Posts About Books About Books

It’s Read Across America Day, so it feels very appropriate to see this post by Kate Goodman at GoodLife Eats, Etc., in which she talks about books about books. Book-ception!

She focuses on picture books, most of which I haven’t read but sound fantastic. I definitely want to check out That Book Woman by Heather Henson.

On the novel side, I’d suggest Inkheart by Cornelia Funke, The Book Thief by Markus Zusak, The Princess Bride by William Goldman, and When You Reach Me by Rebecca Stead. Any other ideas?

Friday Fifteen

You’ve been waiting all week for the Friday Fifteen (haha) and now it’s here! The latest in fifteen word-or-less reviews:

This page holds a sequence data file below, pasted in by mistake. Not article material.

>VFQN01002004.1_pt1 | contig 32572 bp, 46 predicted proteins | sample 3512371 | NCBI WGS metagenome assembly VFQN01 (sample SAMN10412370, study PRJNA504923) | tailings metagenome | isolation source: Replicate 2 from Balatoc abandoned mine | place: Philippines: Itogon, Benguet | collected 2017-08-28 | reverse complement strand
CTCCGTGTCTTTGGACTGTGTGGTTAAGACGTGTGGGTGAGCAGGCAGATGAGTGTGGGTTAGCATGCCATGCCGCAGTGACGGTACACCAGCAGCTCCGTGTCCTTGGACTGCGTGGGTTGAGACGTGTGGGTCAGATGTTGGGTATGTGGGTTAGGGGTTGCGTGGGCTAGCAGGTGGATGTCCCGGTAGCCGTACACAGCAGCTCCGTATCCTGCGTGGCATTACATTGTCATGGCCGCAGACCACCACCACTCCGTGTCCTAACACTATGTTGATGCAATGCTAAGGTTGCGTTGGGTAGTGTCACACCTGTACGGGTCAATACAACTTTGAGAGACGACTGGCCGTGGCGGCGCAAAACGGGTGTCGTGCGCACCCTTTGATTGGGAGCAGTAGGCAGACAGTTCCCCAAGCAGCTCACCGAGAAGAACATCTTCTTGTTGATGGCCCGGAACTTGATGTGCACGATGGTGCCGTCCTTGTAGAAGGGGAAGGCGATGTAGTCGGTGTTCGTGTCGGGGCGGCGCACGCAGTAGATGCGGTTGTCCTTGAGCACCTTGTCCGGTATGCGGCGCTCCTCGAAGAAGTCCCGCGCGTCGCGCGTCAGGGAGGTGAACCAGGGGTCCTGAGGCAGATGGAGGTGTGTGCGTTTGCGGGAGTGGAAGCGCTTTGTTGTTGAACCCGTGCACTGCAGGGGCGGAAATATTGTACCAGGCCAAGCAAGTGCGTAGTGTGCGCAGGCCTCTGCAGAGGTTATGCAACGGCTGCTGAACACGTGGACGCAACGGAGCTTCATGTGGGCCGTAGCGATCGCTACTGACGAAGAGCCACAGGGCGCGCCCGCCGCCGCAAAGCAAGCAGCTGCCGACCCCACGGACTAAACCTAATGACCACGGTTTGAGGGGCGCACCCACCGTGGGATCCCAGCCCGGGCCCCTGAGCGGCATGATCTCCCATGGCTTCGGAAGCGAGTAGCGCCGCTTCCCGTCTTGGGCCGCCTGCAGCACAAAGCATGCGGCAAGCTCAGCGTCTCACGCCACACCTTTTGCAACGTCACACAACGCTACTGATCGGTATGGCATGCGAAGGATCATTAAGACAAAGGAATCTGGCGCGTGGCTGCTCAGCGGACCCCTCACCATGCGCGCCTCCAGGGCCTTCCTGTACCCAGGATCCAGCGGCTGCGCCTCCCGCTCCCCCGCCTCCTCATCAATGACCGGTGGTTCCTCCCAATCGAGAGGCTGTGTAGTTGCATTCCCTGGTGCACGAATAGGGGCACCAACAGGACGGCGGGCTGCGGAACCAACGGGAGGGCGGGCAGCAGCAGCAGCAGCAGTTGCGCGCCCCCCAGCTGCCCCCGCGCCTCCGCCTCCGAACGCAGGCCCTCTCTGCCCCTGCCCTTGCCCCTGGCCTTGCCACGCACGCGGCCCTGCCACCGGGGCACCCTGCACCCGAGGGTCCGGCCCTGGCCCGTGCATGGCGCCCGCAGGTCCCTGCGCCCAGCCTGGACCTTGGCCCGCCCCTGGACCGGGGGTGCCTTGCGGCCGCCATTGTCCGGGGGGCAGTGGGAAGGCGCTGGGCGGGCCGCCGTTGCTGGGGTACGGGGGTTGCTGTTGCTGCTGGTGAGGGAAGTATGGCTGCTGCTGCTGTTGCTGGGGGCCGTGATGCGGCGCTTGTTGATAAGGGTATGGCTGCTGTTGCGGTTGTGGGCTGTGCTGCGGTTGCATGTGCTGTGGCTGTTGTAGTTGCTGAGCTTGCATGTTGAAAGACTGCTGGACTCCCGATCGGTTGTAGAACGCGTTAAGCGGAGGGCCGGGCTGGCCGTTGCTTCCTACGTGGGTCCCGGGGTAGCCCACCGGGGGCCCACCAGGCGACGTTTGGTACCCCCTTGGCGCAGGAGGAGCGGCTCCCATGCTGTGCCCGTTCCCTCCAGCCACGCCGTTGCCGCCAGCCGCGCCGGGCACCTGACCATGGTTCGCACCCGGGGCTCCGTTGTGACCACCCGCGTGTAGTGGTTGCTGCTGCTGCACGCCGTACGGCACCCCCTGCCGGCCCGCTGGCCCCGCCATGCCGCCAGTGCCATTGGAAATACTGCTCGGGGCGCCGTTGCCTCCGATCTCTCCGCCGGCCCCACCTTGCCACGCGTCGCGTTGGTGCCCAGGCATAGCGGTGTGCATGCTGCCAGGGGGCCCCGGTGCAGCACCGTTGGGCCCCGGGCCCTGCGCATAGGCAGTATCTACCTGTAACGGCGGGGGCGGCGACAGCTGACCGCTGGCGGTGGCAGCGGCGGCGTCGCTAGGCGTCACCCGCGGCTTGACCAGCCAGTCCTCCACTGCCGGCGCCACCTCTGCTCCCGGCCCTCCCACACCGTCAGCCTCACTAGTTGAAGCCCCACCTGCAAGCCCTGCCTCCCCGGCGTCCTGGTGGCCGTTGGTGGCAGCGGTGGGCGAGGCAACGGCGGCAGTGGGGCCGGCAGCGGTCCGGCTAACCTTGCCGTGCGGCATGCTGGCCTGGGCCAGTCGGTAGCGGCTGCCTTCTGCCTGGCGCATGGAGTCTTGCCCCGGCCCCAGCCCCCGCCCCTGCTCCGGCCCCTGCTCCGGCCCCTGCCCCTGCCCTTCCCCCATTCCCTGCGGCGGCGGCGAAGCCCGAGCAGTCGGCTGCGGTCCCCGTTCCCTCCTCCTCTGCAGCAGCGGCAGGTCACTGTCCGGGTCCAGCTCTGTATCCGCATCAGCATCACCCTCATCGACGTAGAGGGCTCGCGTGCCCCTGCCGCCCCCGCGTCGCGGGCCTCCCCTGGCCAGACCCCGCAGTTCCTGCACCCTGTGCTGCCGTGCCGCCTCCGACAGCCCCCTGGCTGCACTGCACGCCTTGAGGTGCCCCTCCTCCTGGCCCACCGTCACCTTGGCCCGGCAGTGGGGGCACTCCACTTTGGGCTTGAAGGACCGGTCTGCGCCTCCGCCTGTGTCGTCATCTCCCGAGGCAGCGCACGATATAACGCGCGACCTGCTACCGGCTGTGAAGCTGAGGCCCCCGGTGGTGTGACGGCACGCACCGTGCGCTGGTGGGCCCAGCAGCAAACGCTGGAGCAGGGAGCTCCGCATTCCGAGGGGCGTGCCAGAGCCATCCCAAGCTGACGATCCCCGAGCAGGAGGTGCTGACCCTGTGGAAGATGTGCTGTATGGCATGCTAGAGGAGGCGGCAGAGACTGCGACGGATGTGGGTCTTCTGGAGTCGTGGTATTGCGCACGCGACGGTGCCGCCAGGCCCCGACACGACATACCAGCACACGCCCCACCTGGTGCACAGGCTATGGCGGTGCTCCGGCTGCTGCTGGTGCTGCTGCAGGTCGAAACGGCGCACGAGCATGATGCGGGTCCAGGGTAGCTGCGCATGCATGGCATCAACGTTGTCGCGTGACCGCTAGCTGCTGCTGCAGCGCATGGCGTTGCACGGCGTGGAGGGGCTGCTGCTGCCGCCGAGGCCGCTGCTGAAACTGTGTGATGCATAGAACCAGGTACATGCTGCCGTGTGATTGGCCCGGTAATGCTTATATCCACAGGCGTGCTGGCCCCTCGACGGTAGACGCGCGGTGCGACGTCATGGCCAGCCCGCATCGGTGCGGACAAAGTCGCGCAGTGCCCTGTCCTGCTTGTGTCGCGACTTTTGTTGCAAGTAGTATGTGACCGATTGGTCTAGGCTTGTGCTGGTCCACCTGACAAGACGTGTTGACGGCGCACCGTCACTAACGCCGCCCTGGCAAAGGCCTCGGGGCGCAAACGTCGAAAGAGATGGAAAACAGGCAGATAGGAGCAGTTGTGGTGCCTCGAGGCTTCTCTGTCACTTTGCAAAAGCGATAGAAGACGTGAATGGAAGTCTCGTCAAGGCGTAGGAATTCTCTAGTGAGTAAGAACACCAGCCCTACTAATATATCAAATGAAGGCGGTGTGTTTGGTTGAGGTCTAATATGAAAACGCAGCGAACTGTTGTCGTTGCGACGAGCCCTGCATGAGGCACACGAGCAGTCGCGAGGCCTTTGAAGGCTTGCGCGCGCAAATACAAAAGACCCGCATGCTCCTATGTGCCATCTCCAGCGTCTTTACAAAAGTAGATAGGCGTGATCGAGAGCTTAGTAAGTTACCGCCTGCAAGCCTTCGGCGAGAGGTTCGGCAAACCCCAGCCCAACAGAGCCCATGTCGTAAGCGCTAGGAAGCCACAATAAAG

1. Bunnicula by Deborah Howe and James Howe
What evil lurks within the hearts of bunnies? Harold knows!

2. Self-Help by Lorrie Moore
Every undergrad in a fiction workshop should read this.

3. Disgrace by J.M. Cotzee
It felt like there was an interesting story that kept getting blocked by the protagonist.

4. Wintergirls by Laurie Halse Anderson
Eerie account of a teen struggling with anorexia, avoids being an “issue novel.”

5. Knuffle Bunny: a Cautionary Tale by Mo Willems
A beloved stuffed animal is left behind, with a sweet and surprising ending.

6. Mastering the Art of French Cooking by Julia Child
I’ve only attempted once recipe so far, but I love flipping through this one.

7. Karen’s Cartwheel (Baby-Sitters Little Sister #29) by Ann M. Martin
Karen was annoying. but this was about gymnastics and dolls. Of course I read it.

8. Anna Karenina by Leo Tolstoy